Could Your Dog’s Diabetes Mean You’re in Danger, Too?
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Prevention Guidelines

June 2021

Could Your Dog’s Diabetes Mean You’re in Danger, Too?

You share a special bond, a household, and miles of walking together. But a new study found there’s more you might have in common with your four-legged best friend. A new Swedish study found having a dog with diabetes increases the owner’s risk of developing type 2 diabetes, too.

Like fido, like owner

The study authors say there are a few potential reasons for the link. For one thing, canines and their caretakers may share lifestyles and habits.

For instance, you might get similar amounts of physical activity in the form of walks and active play. Plus, there’s some evidence heavier humans—at risk for type 2 diabetes—provide more frequent meals, treats, and table scraps to their pooches. This then fuels Fido’s risk.

There also may be shared factors in the place you live that influence your diabetes risk, and your dogs’. For instance, air or noise pollution could play a role. So might exposure to chemicals that disrupt hormone levels, including bisphenol A (BPA) in plastic products.

Take healthy steps, together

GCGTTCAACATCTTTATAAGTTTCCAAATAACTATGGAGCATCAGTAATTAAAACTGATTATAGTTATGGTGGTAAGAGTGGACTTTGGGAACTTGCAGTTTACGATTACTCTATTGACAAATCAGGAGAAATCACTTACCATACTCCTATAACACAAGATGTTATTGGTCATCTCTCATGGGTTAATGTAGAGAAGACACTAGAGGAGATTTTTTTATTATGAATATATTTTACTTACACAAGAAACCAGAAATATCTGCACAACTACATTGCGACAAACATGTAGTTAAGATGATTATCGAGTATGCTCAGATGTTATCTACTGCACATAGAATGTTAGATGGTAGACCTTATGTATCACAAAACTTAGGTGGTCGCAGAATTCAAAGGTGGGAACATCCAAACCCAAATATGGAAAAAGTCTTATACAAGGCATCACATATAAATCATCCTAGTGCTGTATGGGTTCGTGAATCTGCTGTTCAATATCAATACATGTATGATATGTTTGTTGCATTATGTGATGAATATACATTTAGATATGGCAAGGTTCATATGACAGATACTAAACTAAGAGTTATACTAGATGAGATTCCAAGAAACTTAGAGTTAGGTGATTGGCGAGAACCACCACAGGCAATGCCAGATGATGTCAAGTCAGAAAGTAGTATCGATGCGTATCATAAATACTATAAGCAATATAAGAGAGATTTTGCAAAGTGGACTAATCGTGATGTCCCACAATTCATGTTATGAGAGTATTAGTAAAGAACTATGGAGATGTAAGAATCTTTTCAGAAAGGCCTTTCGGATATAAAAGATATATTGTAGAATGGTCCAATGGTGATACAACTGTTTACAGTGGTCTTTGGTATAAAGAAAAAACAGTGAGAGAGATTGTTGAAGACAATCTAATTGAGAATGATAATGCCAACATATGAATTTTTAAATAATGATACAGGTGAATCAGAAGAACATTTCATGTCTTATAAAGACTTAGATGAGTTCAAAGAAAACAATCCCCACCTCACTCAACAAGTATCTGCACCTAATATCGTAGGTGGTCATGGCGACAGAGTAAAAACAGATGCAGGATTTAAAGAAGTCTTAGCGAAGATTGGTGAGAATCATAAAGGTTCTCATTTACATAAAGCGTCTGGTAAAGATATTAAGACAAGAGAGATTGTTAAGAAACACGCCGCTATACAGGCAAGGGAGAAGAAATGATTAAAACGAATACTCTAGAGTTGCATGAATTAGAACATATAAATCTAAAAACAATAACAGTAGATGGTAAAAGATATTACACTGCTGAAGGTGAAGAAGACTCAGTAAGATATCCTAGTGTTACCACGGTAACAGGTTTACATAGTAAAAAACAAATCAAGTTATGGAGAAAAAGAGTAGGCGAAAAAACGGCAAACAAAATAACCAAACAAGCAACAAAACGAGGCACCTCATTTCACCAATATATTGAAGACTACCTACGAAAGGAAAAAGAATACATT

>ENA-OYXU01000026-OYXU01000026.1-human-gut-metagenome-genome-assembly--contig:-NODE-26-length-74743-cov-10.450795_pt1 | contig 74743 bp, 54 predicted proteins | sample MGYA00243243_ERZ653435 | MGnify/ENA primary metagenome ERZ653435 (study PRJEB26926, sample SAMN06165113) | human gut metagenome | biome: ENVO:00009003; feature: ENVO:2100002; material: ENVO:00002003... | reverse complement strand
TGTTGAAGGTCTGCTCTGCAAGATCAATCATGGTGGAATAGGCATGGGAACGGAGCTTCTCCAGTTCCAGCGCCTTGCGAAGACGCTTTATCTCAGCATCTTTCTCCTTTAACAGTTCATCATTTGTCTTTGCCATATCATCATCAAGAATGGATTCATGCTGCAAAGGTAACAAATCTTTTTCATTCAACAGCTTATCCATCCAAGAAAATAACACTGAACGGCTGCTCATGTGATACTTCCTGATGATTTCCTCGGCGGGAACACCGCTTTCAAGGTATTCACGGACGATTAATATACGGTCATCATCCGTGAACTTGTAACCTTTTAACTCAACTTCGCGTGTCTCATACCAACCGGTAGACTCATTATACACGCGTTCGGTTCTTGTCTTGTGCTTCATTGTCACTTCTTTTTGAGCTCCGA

The findings of this study don’t mean your dog causes your diabetes. In fact, for the most part, having a pet is more likely to provide health benefits than risks. Pet owners tend to have lower blood pressure, less stress, and better physical fitness.

But problems in your pet could serve as a sign you might both want to make lifestyle changes. To reduce your risk for type 2 diabetes:

  • Watch your weight. If you’re carrying extra pounds, losing just 5% to 10% of your current weight can help lower your risk.

  • Investigate testing. Your healthcare provider can schedule a blood test, as needed. This can reveal if you have prediabetes. With this condition, your blood glucose levels are high, but not high enough for a diabetes diagnosis. Prediabetes can be reversed with healthy changes.

  • Follow a nutritious eating plan. Get plenty of fruits, vegetables, and whole grains. Cut back on processed foods and added sugars.

  • Get active. Each week, aim for 2 hours and 30 minutes of moderate aerobic activity, such as biking or fast walking. Moving more can help your dog, too. Just ease in: Both animals and people should start small and increase activity levels over time.


Online Medical Reviewer: Brian McDonough, MD
Online Medical Reviewer: Ray Turley, BSN, MSN
Date Last Reviewed: 3/1/2021
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